Creating Meaningful Rubrics

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Updated: May 2014

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Creating Meaningful Rubrics

  1. 1. Creating Meaningful Rubrics that Assess Student Learning an interactive Professional Development workshop Presented by Stan Freeda Office of Educational Technology New Hampshire Department of Education
  2. 2. Resources BP-01 Creating and Using Meaningful Rubrics that Assess Student Work As defined by rubric guru Heidi Goodrich, a rubric as "a scoring tool that lists the criteria for a piece of work or 'what counts.'" This course will give teachers the tools to clearly identify the goals and objectives of a student product and to assess various aspects of those student products. Participants will investigate various theories for creating rubrics, visit websites with online rubric creators and develop their skills for creating meaningful rubrics that can enhance the quality of their student work. Participants will engage in readings, discussion, exploratory activities and create rubrics that assess student products for learning while focusing students on the goals and objectives of their assignments.
  3. 3. Agenda
  4. 4. Competency Start with the end in mind. – Standard = Learning Determine how you will know learning has occurred - Assessment Develop the lessons and activities that give experience and practice with the performances you expect. Learning is a change in behavior with experience and practice.
  5. 5. Competency
  6. 6. Competency
  7. 7. Assessment Formative A range of formal and informal assessment procedures employed by teachers during the learning process in order to modify teaching and learning activities to improve student attainment. It typically involves qualitative feedback (rather than scores) for both student and teacher that focuses on the details of content and performance. During the lessons to help student and teacher. “for learning” Summative Refers to the assessment of the learning and summarizes the development of learners at a particular time. After the lessons to inform student and teacher. “of learning”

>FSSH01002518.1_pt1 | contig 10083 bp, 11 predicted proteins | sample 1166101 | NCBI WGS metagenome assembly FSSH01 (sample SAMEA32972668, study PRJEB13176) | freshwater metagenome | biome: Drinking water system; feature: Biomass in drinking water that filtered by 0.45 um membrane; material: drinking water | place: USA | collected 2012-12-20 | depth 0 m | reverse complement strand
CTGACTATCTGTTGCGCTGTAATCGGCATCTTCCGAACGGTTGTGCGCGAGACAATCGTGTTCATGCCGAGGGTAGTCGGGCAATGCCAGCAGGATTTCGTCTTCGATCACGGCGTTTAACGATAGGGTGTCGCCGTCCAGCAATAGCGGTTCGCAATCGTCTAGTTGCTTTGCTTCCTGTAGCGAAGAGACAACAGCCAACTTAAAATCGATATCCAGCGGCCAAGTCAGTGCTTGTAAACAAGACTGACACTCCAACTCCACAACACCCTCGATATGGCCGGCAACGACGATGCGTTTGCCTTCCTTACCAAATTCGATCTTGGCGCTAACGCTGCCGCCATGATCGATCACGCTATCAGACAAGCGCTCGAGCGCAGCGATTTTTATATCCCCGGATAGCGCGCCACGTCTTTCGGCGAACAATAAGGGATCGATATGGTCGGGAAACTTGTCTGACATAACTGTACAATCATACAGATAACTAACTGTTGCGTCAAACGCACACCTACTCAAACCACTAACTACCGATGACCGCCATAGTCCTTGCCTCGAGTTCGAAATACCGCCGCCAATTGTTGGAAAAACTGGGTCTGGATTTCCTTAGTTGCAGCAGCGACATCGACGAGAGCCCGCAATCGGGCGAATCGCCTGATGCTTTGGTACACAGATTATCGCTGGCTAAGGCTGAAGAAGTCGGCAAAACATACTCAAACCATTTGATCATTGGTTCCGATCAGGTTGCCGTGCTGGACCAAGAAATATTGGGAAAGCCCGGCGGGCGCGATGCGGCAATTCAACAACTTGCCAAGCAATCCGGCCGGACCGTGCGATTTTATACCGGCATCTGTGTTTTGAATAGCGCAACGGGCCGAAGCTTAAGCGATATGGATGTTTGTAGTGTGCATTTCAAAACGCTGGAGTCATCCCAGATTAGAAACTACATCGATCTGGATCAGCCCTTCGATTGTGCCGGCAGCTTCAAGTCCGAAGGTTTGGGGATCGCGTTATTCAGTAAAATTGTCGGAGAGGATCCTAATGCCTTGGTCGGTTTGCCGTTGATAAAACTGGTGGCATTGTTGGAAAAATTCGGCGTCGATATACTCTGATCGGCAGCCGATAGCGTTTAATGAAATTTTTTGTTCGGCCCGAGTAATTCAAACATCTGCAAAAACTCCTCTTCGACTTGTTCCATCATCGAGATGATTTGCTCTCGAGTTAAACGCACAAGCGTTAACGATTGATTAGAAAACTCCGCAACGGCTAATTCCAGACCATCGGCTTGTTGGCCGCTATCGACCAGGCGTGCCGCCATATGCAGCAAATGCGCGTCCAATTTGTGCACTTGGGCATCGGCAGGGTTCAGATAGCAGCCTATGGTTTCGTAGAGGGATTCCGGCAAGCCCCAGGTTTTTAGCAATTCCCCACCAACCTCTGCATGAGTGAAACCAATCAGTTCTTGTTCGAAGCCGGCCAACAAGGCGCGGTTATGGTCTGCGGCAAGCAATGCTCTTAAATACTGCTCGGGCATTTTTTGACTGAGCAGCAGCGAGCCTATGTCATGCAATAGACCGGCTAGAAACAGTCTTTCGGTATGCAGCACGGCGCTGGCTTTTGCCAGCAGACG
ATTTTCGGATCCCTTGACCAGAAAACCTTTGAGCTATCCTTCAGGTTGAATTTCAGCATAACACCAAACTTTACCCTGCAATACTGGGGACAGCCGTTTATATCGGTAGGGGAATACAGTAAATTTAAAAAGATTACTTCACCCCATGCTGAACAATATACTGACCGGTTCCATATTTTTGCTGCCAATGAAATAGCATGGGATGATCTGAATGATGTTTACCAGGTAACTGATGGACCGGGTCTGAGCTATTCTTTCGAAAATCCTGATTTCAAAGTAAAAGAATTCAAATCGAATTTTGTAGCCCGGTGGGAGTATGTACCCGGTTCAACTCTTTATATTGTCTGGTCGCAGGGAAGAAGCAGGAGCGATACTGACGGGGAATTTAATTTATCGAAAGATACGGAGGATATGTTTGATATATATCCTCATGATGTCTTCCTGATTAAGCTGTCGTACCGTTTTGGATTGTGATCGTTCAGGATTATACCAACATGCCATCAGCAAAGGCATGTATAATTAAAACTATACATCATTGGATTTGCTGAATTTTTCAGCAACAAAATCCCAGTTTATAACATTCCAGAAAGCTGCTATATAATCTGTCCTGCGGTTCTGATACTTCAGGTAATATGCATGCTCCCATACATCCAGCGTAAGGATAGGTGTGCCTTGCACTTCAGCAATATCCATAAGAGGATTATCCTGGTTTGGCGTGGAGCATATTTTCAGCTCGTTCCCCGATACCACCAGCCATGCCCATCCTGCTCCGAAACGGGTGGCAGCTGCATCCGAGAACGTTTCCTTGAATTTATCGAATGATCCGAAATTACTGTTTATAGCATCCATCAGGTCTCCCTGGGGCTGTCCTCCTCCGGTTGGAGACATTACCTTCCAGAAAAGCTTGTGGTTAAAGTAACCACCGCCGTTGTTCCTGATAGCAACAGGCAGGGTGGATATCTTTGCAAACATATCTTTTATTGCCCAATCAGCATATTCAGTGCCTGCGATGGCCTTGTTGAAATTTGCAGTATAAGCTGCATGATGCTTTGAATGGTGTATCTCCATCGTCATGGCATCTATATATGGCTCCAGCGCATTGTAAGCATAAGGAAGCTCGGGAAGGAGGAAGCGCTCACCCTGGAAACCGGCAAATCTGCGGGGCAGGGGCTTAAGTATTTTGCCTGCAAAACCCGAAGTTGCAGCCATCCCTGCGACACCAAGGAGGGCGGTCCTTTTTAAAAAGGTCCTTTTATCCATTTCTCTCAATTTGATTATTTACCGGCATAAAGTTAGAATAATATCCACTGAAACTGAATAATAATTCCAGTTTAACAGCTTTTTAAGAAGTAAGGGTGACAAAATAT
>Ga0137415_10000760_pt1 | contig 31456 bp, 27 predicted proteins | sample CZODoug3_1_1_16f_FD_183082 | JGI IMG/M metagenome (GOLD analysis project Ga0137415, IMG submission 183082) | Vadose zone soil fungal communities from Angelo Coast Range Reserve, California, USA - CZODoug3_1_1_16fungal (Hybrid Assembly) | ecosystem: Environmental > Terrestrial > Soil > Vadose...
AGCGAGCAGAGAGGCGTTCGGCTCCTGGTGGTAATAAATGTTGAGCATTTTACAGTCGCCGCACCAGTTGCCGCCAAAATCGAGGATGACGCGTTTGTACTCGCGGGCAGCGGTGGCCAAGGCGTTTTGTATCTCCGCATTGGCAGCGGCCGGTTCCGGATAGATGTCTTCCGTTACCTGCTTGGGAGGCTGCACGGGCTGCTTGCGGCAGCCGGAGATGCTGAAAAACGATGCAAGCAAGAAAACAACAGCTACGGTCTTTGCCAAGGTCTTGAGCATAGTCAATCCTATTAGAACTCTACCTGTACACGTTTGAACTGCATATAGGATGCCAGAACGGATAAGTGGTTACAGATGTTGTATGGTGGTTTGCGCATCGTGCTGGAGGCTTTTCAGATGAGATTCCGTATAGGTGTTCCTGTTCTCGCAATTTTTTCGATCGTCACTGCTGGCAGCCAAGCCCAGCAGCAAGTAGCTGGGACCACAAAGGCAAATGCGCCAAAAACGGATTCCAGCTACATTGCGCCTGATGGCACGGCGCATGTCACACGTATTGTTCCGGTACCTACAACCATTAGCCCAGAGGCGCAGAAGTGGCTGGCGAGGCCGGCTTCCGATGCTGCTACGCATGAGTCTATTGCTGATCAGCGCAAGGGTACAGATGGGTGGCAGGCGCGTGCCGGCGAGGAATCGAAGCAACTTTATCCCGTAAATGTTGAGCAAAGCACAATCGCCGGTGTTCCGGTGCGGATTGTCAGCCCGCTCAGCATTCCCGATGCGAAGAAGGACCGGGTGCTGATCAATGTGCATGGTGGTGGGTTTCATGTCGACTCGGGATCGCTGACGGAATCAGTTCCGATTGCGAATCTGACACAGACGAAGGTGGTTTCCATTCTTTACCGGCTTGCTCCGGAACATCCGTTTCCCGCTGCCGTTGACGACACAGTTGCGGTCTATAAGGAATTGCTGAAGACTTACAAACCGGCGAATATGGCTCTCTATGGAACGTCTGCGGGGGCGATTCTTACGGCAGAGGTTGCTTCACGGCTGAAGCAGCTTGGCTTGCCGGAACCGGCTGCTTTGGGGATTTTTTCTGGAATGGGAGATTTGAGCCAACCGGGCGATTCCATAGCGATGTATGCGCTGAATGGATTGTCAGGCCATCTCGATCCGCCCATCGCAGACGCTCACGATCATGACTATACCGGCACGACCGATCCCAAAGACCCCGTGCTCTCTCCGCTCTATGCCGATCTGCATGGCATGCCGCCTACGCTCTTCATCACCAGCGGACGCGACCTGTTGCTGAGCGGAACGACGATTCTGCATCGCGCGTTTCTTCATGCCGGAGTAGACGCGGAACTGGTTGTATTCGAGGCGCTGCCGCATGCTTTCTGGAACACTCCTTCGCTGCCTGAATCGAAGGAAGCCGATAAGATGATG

8. 8. Assessment Validity Validity refers to how well the rubric measures what it is supposed to measure. One key to rubric validity is carefully selecting criteria that match the concepts and skills necessary to meet the standard. Reliability Reliability is the extent to which the rubric yields consistent results when used repeatedly under the same conditions. inter-rater reliability when two different graders use the rubric on the same performance and give similar scores. intra-rater reliability when one grader gets consistent results if one grade using the same rubric to judge the same performance at different times.
  9. 9. Rubrics the "rules" for regulating expected student performance the "established guidelines" for those evaluating the performance a "road map" that guides students to their destination the "publication" of criteria for performance
  10. 10. Purpose defines excellence helps teachers plan how students can achieve excellence aligns the criteria and instructional objective communicates the degree to which a student has accomplished the instructional objective makes the scoring of performance more accurate and consistent documents the procedure used in making judgments about student performance
  11. 11. Standards Academic / Content Standards Clearly defined statements and/or illustrations of what all learners are expected to know and be able to do. Broad and Abstract Ideas and Understandings